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Professional firefighting in the United States is often traced back to the 17th Century; most notably, the Boston fire of 1631. In the early days of firefighting, fire departments were, for lack of better words, social organizations. From the earliest firefighting operations consisting of bucket brigades, to the latest high-tech equipment designed to extinguish fires, firefighters have always been our heroes! We applaud them when they extinguish fires and save lives, we mourn them when they lose their lives. Firefighting is often thought of as putting the wet stuff on the hot stuff (water on fire); however, firefighting goes much deeper than fire ground operations. Although new technology plays an important role in protecting the lives of firefighters and the community they serve, firefighters must be academically and professionally prepared to lead fire and emergency service organizations. Twenty-first century firefighters must be capable of managing human resources, interpreting employment law, managing budgets, writing grants and leading their organization ethically. This paper discusses the professionalization of firefighters through training, education and policy.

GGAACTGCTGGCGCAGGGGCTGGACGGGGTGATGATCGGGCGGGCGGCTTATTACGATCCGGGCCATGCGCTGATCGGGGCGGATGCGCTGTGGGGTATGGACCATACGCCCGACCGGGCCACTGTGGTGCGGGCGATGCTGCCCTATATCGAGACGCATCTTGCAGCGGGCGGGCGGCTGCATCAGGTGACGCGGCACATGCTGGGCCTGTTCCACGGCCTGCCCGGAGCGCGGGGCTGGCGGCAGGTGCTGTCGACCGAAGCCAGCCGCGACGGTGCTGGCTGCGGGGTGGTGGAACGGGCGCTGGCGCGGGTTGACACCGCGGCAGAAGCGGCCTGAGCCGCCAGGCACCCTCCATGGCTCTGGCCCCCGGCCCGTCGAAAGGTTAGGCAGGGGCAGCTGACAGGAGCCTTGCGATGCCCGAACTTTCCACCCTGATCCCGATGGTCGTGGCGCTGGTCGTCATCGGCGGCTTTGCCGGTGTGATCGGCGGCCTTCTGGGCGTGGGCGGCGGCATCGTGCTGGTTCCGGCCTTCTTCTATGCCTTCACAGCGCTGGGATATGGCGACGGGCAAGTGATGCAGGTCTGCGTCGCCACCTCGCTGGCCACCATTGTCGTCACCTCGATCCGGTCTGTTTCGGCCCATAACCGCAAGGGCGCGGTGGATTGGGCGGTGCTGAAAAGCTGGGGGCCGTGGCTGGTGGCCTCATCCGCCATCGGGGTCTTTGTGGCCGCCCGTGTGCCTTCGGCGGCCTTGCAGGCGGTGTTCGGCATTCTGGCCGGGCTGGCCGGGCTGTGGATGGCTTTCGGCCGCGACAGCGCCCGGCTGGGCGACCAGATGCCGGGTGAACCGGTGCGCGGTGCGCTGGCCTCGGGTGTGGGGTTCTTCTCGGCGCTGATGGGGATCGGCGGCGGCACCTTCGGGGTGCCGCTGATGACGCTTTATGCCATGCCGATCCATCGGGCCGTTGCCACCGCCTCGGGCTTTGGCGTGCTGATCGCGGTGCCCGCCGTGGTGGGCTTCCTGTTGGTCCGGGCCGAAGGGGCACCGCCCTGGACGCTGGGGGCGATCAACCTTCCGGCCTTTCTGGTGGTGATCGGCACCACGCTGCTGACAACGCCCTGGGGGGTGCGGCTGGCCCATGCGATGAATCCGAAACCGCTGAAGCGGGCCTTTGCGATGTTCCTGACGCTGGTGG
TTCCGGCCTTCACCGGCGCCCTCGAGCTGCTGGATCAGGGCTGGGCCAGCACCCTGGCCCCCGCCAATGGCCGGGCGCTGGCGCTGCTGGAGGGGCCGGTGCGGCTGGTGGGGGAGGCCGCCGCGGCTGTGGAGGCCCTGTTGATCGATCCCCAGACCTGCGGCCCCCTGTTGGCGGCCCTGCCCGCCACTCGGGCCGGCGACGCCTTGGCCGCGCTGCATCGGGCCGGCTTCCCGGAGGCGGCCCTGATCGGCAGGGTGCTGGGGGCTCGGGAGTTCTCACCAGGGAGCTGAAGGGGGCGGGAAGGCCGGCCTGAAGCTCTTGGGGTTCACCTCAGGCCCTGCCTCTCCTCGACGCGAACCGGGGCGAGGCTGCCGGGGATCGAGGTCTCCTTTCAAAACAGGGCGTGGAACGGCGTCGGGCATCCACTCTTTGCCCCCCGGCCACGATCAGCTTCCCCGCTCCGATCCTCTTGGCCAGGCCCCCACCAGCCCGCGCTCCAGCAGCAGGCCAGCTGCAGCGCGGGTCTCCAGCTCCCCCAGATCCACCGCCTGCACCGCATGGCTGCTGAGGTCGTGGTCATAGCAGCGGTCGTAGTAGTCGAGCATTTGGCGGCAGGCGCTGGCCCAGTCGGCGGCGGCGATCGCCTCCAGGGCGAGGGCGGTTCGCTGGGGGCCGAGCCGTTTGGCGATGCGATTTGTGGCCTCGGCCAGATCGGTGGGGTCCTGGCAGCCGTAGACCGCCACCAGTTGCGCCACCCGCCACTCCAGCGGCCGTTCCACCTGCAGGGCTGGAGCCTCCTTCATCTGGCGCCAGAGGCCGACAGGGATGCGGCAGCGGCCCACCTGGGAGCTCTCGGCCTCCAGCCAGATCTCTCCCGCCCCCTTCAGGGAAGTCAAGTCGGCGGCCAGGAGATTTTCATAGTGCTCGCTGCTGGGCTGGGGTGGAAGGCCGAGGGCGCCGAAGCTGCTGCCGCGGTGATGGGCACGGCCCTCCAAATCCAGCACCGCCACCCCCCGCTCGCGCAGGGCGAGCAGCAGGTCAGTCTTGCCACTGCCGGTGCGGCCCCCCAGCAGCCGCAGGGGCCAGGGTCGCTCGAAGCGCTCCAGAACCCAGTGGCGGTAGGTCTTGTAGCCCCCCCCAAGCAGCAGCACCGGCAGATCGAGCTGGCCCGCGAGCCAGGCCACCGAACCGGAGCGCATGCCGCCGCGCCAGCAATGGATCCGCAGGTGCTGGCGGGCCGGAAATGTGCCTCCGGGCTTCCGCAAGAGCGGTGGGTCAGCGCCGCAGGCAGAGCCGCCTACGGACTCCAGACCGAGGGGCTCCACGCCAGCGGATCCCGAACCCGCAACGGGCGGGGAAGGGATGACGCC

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Fire Science and Firefighting

Professionalization of the Fire Service: There’s More To It Than Putting the Wet Stuff on the Hot Stuff